A woman’s marriage ends, bitterly. In the divorce, she loses her home. She begins drinking and doing drugs, eventually becoming addicted to heroin and contracting HIV from a contaminated needle. She develops painful complications from the virus. She loses her job, and her relationship with her children is damaged.
But somehow she manages to pull herself out of this mire: she quits drugs, manages her health, and begins life anew. Until she meets an insurmountable obstacle.
In Atul Gawande’s 2008 article for The New Yorker, he introduces us to the extraordinary (and frightening) story of “M.”, a patient whose life is ruined by a persistent, incurable itch on her scalp. Then he raises some interesting questions: what is the sensation of itching? In fact, what is any sensation? Our brain attempts to piece together truth from inadequate impressions of a mysterious world. If M.’s brain is telling her to scratch an itch that shouldn’t even be there, what does that tell us about the connection between the brain and the body?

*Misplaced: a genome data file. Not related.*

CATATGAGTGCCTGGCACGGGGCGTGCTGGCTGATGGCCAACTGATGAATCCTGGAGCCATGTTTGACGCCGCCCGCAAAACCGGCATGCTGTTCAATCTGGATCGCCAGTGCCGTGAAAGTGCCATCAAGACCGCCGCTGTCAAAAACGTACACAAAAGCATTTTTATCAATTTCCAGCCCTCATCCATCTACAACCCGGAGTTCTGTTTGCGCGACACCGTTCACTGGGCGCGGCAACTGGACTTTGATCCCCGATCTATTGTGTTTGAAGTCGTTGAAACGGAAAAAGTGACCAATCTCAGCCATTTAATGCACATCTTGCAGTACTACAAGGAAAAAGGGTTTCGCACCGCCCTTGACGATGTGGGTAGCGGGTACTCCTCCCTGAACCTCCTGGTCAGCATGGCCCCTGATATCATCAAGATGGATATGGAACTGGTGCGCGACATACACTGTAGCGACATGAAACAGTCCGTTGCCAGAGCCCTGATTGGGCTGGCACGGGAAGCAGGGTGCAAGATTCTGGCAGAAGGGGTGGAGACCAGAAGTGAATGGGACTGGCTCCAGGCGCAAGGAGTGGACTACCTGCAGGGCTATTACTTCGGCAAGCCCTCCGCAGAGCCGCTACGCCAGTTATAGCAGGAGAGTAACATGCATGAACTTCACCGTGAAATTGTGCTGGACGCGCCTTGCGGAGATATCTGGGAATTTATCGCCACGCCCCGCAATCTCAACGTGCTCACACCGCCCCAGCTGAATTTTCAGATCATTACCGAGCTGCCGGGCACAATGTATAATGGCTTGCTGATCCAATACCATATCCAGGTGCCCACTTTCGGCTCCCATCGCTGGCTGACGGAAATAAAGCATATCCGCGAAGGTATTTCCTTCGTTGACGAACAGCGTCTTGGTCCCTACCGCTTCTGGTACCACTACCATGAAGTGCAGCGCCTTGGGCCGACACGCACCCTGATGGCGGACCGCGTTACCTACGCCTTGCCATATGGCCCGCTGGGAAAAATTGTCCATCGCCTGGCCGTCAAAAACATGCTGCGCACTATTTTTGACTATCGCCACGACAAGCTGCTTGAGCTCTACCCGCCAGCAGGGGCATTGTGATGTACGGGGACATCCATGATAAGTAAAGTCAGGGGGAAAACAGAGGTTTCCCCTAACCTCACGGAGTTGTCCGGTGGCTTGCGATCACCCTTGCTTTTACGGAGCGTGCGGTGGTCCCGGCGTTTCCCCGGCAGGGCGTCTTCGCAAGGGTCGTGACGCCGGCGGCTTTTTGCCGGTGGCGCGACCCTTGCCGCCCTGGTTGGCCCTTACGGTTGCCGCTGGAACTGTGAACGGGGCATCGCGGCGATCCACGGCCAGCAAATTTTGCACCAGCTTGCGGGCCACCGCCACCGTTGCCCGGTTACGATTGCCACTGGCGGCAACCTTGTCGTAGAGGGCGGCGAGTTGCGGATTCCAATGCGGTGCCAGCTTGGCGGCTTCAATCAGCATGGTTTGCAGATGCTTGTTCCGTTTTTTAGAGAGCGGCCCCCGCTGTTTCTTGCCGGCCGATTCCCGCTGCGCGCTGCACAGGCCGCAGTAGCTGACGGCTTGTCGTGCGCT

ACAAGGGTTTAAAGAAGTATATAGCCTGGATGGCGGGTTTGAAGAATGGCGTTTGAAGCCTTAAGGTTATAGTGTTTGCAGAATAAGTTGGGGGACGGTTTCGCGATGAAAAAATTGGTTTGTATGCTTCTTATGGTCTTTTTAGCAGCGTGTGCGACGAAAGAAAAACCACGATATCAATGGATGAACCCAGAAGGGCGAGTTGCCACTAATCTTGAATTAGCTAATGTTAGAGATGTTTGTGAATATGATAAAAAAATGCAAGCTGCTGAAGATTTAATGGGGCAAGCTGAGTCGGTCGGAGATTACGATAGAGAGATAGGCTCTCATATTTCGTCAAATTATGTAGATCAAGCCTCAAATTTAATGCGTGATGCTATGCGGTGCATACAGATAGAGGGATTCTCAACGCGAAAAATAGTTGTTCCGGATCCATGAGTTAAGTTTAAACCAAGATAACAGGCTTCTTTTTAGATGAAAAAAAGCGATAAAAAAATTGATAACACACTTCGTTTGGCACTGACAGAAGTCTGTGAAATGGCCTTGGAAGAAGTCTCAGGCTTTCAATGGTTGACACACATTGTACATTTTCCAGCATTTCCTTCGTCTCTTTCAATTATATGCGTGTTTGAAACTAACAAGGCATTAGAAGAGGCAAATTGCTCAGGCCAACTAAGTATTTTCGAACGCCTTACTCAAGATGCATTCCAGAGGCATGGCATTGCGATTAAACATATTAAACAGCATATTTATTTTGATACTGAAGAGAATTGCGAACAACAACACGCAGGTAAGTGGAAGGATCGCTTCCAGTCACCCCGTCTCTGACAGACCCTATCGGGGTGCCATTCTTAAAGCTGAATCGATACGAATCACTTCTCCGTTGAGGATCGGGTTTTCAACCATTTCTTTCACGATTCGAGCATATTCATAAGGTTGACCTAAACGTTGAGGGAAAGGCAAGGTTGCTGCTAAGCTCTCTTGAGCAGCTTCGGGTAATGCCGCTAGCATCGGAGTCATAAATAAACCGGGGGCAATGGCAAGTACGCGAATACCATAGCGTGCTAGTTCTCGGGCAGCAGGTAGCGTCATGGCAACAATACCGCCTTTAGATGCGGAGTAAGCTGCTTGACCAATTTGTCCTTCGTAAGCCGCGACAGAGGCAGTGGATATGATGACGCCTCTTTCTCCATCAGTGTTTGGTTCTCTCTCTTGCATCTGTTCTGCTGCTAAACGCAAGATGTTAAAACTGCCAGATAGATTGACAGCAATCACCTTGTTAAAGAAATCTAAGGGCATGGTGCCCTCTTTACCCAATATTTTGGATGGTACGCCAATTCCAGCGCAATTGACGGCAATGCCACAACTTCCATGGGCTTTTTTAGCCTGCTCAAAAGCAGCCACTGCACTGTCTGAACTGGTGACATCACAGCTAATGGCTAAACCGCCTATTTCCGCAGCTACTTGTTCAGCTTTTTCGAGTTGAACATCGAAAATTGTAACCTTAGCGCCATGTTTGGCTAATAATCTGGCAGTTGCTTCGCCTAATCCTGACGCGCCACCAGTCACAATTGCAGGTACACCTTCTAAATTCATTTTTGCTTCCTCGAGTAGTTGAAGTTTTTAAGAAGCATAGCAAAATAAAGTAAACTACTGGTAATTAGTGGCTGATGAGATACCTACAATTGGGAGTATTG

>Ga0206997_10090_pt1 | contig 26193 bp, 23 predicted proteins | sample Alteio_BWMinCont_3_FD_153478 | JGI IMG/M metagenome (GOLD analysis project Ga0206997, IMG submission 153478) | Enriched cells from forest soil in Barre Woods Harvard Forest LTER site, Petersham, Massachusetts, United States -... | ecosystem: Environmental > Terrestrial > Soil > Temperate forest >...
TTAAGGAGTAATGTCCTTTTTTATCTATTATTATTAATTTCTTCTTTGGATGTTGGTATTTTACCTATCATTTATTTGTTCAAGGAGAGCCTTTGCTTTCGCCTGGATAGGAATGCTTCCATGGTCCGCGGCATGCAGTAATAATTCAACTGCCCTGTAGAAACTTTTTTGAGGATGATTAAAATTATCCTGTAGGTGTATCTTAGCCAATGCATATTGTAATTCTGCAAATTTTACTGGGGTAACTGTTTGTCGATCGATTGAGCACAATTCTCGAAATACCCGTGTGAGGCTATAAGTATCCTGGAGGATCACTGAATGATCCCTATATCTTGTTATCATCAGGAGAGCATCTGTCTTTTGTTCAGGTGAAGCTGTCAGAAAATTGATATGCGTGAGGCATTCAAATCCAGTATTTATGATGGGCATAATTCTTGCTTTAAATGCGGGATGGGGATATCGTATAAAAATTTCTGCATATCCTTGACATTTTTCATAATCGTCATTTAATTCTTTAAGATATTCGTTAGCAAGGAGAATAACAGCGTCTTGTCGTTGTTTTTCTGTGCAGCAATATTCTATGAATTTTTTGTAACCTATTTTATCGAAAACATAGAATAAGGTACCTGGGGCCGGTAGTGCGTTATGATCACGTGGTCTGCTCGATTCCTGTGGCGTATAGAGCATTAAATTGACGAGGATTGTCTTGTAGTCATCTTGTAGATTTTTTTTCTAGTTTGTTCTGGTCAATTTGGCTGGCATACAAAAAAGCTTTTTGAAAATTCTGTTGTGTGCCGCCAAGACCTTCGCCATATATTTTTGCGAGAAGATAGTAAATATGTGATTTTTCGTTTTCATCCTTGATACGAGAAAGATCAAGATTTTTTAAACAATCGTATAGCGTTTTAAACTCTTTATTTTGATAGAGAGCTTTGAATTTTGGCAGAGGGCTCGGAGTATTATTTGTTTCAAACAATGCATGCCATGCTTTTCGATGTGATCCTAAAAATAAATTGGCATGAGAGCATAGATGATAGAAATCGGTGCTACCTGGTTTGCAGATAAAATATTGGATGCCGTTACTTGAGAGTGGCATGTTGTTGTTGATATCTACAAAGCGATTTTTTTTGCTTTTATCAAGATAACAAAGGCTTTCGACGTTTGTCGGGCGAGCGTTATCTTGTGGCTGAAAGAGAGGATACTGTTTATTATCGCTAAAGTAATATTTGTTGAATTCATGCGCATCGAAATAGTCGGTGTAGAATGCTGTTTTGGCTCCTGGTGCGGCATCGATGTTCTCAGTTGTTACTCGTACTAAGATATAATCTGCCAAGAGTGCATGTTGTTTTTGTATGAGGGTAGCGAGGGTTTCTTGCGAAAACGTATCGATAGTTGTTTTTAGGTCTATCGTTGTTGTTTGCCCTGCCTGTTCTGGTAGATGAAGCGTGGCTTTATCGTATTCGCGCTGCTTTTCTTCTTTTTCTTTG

Gawande is an excellent writer and a master storyteller. A working physician as well as a medical journalist for The New Yorker and The Slate, he describes the experiences of real people in order to illustrate a bigger picture. I can’t help but read his articles in one sitting, and that’s partly because of the gossipy nature of reading someone else’s medical history (things can get a little graphic), but also because of the thought-provoking conclusions he reaches about science, medicine, and philosophy. He also has a decent sense of humor (check out his Slate post on juicy medical journals). This probably won’t be the last time I’ll feature a Gawande piece on The Scope. In the meantime, I highly recommend his essay compilations Better (Picador, 2008) and Complications (Picador, 2003.) Even if you’re squeamish.
Gawande, Atul. “The Itch.” The New Yorker. Conde Nast publications. June 30, 2008.